The two had never met, so he introduced himself and they chatted briefly about what they hoped the tone of the campaign would be between now and the April 3 election.
"We both want to continue to be respectful," Dillon said. "We're both intelligent and respectful people who happen to want the same job."
At 5 p.m., the filing period closed with no last-minute filings, said city clerk Gayle Conrad -- no surprise considering no one else had picked up election petitions that require 50 signatures from registered voters from each of the perspective ward races.
All of the petitions have been certified, Conrad said, noting that Dillon's additional signatures were deemed sufficient after she gathered more because four of her original signatures were disqualified, leaving her two short.
In wards 4 and 5, which also were up for grabs, incumbents Loretta Schneider and Mark Lanzotti will retain their seats because their races drew no opposition.
Now, only voters in the central-city Ward 3 have a choice for who will represent them on the council. And if the Tuesday afternoon conversation between the candidates bears out, it looks to be a largely civil contest.
"I'm planning on going out and running a positive campaign," said Summers, a 32-year-old account executive with Red Letter Communications. "I'm not running against Ellen. I'm running for city council."
Summers, also the husband of Cape Girardeau County Clerk Kara Clark Summers, intends to meet as many Ward 3 voters as possible in the next four months or so. He wants to make his case about why he can be an effective councilman, he said.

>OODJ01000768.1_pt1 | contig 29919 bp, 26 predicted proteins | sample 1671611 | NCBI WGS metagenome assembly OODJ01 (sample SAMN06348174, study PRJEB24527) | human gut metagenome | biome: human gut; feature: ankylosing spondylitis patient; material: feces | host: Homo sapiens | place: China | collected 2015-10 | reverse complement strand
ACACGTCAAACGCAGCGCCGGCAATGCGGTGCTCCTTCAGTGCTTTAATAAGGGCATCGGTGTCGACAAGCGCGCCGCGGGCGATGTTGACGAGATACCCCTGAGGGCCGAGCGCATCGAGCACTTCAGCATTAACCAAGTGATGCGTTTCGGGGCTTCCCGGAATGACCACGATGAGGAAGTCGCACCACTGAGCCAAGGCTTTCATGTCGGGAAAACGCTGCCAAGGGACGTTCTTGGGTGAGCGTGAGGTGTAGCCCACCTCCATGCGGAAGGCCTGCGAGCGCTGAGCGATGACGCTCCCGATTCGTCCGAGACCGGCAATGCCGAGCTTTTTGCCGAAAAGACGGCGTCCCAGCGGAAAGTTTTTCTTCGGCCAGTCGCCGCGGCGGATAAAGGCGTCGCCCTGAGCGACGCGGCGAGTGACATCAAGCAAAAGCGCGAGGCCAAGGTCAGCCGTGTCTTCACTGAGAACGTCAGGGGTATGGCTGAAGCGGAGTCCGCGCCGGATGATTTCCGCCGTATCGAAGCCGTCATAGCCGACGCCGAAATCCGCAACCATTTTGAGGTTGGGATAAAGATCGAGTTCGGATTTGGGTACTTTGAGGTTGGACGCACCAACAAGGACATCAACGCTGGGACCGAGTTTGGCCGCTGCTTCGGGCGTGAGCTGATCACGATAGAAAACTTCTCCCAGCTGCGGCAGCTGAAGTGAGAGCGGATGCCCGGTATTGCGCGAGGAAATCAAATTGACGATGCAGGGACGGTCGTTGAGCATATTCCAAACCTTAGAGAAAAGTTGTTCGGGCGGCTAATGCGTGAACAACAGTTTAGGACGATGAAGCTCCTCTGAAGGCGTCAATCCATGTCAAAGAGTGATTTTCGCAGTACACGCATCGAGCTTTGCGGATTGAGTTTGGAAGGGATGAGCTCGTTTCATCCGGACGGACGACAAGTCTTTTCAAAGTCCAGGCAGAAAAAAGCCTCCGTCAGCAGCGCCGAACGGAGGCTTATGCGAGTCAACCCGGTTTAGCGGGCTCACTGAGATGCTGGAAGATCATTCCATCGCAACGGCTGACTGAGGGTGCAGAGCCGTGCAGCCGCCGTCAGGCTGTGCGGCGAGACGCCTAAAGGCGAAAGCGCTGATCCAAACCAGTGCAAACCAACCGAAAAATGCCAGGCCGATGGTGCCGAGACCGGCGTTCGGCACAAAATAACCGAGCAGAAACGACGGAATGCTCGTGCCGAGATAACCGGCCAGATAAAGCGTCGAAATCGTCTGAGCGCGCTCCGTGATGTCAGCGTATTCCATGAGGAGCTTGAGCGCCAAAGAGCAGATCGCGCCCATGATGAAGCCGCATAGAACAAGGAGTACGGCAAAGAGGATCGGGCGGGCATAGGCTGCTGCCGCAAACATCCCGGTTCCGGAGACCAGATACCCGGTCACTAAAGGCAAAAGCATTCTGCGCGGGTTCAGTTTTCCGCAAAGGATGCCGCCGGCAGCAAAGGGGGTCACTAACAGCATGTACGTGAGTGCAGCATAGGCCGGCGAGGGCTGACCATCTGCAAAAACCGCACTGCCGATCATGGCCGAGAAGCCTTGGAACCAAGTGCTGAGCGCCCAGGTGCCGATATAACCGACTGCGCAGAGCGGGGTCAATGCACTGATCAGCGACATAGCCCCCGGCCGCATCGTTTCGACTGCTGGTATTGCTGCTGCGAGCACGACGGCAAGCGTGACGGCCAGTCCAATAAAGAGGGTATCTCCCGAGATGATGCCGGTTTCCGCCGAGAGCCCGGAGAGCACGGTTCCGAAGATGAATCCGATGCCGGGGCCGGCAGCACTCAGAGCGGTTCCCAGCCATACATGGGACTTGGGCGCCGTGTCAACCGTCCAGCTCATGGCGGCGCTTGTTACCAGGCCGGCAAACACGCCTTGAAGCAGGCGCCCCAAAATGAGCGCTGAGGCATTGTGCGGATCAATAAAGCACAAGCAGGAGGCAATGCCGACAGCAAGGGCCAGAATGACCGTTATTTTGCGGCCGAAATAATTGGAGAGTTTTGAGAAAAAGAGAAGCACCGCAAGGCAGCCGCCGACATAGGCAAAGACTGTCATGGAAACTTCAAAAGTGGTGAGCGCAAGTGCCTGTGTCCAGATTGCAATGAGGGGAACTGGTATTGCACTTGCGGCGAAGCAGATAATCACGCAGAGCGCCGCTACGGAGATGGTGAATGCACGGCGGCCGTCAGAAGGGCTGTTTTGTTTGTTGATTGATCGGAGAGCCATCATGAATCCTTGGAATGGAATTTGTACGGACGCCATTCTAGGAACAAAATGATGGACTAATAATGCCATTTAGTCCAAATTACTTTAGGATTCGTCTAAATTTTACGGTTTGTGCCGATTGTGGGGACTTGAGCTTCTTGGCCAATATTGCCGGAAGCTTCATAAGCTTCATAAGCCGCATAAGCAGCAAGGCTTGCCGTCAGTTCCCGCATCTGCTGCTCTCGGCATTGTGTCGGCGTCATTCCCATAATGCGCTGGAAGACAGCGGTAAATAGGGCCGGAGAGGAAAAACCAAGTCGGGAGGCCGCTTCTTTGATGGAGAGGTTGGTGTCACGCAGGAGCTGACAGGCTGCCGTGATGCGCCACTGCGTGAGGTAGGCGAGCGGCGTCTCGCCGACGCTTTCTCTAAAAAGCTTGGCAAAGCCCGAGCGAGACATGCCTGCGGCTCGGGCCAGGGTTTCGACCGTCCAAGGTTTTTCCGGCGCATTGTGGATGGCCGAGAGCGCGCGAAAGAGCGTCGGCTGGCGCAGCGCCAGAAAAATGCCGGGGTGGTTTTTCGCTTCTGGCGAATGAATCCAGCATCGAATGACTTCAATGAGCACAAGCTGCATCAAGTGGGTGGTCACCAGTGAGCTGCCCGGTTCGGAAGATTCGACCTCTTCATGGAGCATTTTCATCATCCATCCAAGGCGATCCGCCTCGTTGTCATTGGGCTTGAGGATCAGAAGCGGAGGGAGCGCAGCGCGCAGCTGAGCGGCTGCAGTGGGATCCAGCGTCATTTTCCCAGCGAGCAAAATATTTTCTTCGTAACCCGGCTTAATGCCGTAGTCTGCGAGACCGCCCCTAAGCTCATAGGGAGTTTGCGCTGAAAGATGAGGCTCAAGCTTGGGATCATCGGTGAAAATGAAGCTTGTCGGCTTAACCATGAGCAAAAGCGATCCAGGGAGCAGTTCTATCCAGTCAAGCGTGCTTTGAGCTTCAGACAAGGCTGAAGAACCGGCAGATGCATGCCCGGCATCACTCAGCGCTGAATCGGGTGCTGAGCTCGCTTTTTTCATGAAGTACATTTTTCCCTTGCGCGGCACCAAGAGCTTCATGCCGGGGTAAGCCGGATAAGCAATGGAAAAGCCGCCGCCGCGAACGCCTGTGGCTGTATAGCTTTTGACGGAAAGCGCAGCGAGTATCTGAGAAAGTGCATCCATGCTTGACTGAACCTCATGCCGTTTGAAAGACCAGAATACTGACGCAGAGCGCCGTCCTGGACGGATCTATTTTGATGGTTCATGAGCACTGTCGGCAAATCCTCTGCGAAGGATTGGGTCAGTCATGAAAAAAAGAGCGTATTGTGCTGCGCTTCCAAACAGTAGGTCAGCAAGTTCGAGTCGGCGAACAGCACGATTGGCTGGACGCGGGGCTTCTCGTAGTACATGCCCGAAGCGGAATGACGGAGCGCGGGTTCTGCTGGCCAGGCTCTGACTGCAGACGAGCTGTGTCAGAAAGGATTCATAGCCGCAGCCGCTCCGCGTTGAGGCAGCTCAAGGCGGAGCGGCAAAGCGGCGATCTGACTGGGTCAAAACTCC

Summers was the chairman for the Yes for Gaming campaign committee that helped persuade voters to approve a $125 million gambling boat coming to Cape Girardeau. But he also points to his experience in government, which includes employment stints for the state of Missouri, the Missouri Chamber of Commerce and Industry and for prominent Republicans including Matt Blunt and Sen. John Ashcroft.
"I think we can always do better," Summers said. "I think the primary concern everybody has right now is jobs." Summers said he thinks the best thing the city can do is make the best case it can to possible employers that Cape Girardeau is the best place to relocate.
For her part, Dillon, 53, said she has lived in the ward longer and more consistently as Summers traveled outside the city for other jobs in Jefferson City.
The Southeast Missouri State University speech and communications instructor believes that experience in state-level government probably doesn't give Summers an advantage at a municipal level.
"The state government operates much differently than a town government," she said. "I've spent a good deal of my adult life here and I've been very active. ... He might not be as in touch with the day-to-day life in Cape as I have been."
With the filing deadline past, Conrad said she has until Jan. 24 to file an election notice with the county clerk's office. Since no primary is required, Conrad said she probably will send the notice next week.
Even though Lanzotti and Schneider are the lone candidates in their wards, Conrad said, elections will still be held to voters in those wards on April 3.
401 Independence, Cape Girardeau, MO